2015 has been a really interesting year - filled with lots of fun (ministry work, plans for a new business, travel, hosting friends and family in our home for short and extended time periods, conferences, etc), rough stuff (a couple mini adrenal fatigue and autoimmune relapses, church hurt, relationship difficulties) and a total lifestyle change called "seminary."
Through it all, and perhaps because of it all, I've begun to start craving more authentic connection with "my people," less clutter around me, and more gratitude. I've been praying for the last couple months that God will help me see how to make all of that happen.
And He seemingly answers "out of nowhere" with these two in the last few weeks:
The title of the top book is pretty clear: The Year Without a Purchase: One Family's Quest to Stop Shopping and Start Connecting by Scott Dannemiller. The printed pages with my (messy) handwritten title is Raising Grateful Kids in an Entitled World: How One Family Learned that Saying No can Lead to Life's Biggest Yes by Kristen Welch. I'm so blessed to be on the launch team for Kristen's book that will be out in late January, so I get to read the advance PDF copy. I tried to read it online, but found myself taking so many notes that I decided to just suck up the cost of the ink and print it out. So glad I did - the pages are filled with doodles, plans, notes and highlights.
Both books point readers to the beauty of not letting our need for "more" run our lives and ruin our relationships - with God and the people He places in our lives. Scott's book shares his experience with curtailing family spending and Kristen's focuses more on practical strategies to overcome a general sense of entitlement. Both are compelling, excellent reads.
As I read through the books, my 1st-grader and 3-year-old gave my husband and I several reasons to pay closer attention to the words on the pages. Every single night for two weeks in a row, they threw massive tantrums during playroom clean-up time at the end of the day - seriously - screaming, crying, the whole nine. They wanted absolutely nothing to do with picking up all their stuff that they're so lucky to have.
When we entered into the third week of said fits, we decided enough was enough. We cleaned out all their toys. From the playroom and their rooms. We left books, dress-up clothes and Legos, so they can still develop creatively, but all the other toys are in storage. As we put them all away, we realized how much we really do have - and how much we really don't even value what we have. We were embarrassed.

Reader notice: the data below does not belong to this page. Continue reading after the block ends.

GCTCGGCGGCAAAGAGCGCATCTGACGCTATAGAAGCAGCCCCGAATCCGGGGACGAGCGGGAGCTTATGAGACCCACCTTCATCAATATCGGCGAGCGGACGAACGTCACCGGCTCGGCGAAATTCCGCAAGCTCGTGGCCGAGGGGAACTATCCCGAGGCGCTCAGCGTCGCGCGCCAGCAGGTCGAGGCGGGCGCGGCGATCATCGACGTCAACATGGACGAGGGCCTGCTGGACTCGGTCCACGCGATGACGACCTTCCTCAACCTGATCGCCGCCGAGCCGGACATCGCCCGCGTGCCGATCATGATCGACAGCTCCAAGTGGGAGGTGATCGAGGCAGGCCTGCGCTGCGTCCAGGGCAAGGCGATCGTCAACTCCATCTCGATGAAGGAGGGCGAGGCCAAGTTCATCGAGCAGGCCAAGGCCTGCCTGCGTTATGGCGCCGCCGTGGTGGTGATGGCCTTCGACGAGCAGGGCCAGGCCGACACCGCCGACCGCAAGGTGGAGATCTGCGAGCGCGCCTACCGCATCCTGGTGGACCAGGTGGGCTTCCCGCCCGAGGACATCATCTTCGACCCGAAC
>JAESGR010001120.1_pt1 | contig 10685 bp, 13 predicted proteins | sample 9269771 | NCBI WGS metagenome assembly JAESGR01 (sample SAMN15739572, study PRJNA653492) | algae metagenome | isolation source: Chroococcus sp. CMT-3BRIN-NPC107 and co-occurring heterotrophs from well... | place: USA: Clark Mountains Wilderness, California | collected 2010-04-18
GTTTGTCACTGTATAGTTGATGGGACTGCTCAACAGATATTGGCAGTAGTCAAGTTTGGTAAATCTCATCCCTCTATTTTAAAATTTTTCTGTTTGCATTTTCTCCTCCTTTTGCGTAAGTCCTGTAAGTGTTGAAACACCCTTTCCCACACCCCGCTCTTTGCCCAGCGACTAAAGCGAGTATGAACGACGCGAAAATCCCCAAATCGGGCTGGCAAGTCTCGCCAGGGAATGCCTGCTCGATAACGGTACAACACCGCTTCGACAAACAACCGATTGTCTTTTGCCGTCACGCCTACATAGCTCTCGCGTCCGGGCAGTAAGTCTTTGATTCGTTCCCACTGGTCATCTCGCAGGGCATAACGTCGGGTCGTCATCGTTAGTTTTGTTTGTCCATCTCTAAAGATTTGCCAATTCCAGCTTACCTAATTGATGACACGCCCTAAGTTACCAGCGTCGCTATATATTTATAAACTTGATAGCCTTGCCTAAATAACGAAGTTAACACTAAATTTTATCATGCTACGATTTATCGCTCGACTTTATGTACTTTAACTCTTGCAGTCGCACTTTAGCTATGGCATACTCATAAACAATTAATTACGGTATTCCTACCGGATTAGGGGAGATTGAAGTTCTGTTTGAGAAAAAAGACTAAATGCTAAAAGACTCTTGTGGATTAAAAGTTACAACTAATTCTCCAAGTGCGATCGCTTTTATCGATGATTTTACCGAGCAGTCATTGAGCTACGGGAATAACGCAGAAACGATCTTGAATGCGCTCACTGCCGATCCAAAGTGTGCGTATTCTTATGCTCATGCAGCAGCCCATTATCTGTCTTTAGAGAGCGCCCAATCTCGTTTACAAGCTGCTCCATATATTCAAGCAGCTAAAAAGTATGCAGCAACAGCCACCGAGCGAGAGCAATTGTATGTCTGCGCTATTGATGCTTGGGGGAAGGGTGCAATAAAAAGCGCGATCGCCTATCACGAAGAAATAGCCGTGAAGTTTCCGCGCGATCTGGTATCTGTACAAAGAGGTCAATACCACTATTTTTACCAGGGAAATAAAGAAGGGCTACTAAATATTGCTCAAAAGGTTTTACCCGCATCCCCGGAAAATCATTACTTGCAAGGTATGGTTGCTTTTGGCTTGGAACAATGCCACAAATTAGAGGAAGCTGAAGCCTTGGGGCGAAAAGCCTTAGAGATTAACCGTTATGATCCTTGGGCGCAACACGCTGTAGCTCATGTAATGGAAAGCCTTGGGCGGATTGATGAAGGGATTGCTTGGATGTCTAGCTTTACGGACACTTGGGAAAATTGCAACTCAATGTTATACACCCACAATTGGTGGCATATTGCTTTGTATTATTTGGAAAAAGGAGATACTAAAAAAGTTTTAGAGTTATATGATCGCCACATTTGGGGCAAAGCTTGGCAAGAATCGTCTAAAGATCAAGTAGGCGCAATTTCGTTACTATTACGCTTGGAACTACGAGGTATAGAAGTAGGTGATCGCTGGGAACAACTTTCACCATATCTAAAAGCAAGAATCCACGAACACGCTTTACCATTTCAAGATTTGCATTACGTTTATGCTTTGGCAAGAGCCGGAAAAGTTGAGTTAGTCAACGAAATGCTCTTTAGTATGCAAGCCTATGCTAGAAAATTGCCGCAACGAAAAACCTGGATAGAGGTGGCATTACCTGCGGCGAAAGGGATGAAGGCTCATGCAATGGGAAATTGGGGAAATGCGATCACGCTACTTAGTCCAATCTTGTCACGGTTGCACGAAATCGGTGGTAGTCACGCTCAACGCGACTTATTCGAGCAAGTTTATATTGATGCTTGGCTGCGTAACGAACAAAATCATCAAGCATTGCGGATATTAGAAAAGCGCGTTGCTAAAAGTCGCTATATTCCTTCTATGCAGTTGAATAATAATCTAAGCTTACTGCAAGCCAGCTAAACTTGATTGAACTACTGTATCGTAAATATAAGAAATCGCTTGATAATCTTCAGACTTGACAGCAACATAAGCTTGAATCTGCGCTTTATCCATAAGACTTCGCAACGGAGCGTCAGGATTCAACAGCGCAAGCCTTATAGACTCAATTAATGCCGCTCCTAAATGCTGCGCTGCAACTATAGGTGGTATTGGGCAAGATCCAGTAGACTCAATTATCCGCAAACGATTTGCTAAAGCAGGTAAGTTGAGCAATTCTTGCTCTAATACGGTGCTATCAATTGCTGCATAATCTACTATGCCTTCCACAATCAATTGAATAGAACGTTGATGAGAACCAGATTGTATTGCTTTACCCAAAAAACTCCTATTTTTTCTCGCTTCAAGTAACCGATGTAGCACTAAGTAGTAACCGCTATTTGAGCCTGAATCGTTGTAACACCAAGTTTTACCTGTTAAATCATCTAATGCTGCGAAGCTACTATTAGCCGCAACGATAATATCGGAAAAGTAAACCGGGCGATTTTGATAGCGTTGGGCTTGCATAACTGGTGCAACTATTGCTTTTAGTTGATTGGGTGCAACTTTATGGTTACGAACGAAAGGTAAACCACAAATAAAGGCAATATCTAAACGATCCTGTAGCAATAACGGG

Our shame reached another level entirely during that same timeframe when we took the kids to Target - not for anything big, lotion or something like that. While we were there, we didn't even make it past the bargain bins before they both started "needing" new ______________. They filled in that blank with almost everything they saw. Seriously.
Then, the last straw .... I closed down their "Christmas lists" (lists of all the stuff they want for Christmas), so they both started in on their birthday lists. Their birthdays aren't for several more months.
All of the above is so not ok. We want different for our family!
So .... we're taking a stand against entitlement and consumerism in 2016. We're going to follow Scott's plan and go a year without a purchase, while also implementing many of the suggestions in Kristen's book.
I posted about the challenge on Facebook and it turns out that we're not the only family ready to take on this challenge, so we're starting a little challenge group to support each other. Click here to join in the effort and watch my blog for posts to come with all the challenge guidelines.
Looking forward to a connected, grateful year!